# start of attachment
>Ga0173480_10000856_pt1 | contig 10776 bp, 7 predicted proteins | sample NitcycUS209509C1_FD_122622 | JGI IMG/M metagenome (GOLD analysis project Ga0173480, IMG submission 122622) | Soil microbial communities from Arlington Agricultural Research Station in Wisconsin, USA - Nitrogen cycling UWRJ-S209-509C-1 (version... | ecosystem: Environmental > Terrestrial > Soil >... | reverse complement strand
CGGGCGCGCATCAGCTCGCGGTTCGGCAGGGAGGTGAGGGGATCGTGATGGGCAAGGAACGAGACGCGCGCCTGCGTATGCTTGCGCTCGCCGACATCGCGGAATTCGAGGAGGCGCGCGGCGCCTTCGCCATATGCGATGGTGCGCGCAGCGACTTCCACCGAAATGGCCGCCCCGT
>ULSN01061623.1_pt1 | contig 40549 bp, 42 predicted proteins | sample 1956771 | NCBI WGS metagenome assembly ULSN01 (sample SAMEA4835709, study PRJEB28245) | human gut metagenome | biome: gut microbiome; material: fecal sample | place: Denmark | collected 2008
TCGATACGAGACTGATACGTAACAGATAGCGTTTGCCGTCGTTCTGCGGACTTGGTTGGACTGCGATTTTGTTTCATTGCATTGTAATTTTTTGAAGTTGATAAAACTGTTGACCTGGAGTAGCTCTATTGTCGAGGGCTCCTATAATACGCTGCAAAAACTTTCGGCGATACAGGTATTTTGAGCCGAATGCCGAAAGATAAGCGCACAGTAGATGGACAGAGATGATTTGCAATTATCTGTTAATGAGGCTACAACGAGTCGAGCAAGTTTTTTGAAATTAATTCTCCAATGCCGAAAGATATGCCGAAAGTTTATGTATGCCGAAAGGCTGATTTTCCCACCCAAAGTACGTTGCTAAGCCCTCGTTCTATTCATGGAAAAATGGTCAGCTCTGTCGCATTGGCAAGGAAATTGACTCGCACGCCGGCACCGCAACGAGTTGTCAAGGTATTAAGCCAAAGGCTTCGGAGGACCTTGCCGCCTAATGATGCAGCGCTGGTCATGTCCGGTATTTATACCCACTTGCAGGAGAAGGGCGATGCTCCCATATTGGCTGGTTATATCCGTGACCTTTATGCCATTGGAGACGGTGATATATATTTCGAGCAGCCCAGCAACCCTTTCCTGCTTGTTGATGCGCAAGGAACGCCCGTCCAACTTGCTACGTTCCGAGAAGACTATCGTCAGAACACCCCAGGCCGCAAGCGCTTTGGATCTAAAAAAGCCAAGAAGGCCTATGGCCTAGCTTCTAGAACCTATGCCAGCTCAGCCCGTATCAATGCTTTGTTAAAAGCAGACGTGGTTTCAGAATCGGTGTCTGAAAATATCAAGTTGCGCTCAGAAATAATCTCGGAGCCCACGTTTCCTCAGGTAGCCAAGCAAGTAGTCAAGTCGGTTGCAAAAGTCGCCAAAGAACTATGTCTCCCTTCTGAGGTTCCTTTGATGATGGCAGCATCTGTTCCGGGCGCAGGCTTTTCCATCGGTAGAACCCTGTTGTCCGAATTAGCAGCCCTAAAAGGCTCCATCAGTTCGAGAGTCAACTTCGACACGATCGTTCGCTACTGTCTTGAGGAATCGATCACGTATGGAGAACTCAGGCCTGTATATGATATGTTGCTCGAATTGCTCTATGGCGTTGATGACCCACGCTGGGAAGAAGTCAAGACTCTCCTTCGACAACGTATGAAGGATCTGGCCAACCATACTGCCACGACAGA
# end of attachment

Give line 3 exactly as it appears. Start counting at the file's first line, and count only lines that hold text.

>ULSN01061623.1_pt1 | contig 40549 bp, 42 predicted proteins | sample 1956771 | NCBI WGS metagenome assembly ULSN01 (sample SAMEA4835709, study PRJEB28245) | human gut metagenome | biome: gut microbiome; material: fecal sample | place: Denmark | collected 2008